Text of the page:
“I always feel as long as I am doing the work and getting through the fight that all is well.”

— letter to Emily Shackleton


[Upon Shackleton’s return to England and the Great War, reception was markedly… subdued. Even, and perhaps especially after, the war’s end, his speaking engagements were sparsely attended. Survival was not a popular theme after the devastation of WWI; death took narrative precedence for decades. The story of the Endurance held interest for only a relative few until the very end of the 20th century, when audiences began to return in droves, hungry for more books, films, websites… even reenactments (including, of course, @EShackleton).

Were he alive today, the Boss would be pleased, no doubt. Speaking engagements would not be difficult to find, nor, one suspects, would money. But even more than enjoying his fame, he would be itching to dart away from civilization, back to the inhospitable and the unknown, to venture onward. To boldly go where no man has gone before.]


A crossing of South Georgia Island was not attempted again until 1954, when the South Georgia Survey was completed.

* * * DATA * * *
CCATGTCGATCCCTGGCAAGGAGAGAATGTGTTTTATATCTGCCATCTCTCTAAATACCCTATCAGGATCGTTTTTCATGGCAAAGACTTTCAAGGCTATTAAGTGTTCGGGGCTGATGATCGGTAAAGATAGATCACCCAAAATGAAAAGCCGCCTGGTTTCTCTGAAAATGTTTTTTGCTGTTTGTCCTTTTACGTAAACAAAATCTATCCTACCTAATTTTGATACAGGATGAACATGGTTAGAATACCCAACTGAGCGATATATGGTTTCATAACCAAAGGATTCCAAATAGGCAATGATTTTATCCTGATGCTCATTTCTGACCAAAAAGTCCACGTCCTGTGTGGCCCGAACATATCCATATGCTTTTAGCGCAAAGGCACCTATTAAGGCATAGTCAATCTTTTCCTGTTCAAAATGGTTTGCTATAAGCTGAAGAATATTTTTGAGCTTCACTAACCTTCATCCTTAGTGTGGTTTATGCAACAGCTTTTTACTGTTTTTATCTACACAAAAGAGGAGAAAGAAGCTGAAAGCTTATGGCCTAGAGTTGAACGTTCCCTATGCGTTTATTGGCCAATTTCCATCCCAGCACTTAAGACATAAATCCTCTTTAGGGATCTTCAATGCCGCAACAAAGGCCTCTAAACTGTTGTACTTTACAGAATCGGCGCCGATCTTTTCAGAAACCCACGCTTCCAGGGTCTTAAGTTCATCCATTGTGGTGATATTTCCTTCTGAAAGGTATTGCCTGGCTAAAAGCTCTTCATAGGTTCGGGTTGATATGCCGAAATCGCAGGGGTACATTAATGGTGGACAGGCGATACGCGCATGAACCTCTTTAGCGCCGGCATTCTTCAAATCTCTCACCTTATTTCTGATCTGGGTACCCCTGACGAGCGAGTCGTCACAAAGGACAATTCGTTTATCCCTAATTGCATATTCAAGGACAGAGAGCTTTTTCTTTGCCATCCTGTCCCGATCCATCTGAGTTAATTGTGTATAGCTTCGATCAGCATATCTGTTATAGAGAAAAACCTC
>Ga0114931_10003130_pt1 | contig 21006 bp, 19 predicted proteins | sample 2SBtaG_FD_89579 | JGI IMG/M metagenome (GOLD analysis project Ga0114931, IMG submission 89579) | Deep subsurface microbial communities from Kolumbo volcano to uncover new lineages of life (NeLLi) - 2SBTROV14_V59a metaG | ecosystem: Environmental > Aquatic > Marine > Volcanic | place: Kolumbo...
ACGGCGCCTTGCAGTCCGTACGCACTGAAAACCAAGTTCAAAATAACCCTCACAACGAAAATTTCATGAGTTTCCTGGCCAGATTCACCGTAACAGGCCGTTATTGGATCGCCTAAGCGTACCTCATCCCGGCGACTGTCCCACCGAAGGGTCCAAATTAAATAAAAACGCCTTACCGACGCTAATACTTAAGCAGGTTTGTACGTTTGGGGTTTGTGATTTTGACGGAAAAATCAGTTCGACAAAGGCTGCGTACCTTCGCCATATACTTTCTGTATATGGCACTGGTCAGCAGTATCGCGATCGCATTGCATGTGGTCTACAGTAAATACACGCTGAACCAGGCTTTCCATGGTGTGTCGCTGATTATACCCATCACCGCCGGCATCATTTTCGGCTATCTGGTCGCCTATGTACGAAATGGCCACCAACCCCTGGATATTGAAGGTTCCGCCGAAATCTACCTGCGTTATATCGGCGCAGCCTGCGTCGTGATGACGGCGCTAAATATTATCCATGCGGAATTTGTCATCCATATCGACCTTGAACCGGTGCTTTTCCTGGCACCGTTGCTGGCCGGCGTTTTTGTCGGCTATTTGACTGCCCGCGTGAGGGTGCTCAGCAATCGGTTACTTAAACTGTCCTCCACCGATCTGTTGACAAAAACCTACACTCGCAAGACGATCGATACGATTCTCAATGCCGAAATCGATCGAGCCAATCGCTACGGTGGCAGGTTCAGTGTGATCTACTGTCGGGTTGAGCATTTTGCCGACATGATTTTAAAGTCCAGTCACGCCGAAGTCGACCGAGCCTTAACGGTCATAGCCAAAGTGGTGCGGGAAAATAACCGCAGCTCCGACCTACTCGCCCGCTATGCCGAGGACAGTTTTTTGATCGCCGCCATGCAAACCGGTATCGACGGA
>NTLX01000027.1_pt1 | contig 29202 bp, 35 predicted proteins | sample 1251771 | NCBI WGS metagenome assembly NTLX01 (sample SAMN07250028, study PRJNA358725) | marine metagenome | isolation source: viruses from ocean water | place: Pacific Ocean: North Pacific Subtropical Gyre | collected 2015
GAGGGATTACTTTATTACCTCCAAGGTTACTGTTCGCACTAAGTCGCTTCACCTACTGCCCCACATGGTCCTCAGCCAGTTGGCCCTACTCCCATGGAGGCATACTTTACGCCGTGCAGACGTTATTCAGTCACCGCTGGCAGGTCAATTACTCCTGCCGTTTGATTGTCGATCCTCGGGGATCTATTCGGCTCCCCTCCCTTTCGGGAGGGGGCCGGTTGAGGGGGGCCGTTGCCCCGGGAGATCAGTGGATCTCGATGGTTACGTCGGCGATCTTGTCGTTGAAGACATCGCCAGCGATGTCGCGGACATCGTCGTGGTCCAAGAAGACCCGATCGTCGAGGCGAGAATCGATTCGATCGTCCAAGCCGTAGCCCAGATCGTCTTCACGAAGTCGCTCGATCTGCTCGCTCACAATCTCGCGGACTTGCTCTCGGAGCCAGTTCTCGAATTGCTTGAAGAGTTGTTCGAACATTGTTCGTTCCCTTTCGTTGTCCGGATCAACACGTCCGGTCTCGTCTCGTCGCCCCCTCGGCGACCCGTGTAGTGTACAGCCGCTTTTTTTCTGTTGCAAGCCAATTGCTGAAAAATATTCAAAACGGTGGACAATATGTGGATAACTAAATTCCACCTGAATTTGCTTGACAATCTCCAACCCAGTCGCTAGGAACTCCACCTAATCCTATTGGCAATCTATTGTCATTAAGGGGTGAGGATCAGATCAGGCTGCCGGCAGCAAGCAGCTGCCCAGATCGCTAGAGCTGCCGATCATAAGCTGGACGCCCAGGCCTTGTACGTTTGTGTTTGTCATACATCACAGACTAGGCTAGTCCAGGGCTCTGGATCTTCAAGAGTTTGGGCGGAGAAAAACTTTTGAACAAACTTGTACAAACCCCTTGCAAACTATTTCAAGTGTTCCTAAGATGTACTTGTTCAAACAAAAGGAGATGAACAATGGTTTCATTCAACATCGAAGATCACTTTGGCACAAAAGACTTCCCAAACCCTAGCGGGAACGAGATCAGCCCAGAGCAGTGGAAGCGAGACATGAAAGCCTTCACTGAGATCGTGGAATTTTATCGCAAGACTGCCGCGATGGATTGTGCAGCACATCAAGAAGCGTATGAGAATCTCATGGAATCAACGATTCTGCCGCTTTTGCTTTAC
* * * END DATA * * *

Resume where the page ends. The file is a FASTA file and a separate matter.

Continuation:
The first crossing of Antarctica occurred in 1957-58:
The 1955–58 Commonwealth Trans-Antarctic Expedition (CTAE) was a Commonwealth-sponsored expedition that successfully completed the first overland crossing of Antarctica, via the South Pole. It was [also] the first expedition to reach the South Pole overland for 46 years, preceded only by Amundsen’s and Scott’s respective parties in 1911 and 1912. […] The second crossing of the continent did not happen until 1981.
— wikipedia


Books, films, websites:
There’s no shortage of Shackleton! See the Resources tab on this website for what I recommend.

About Ernest Shackleton

Polar Explorer. Leader of the Imperial Trans-Antarctic Expedition, 1914-1917.
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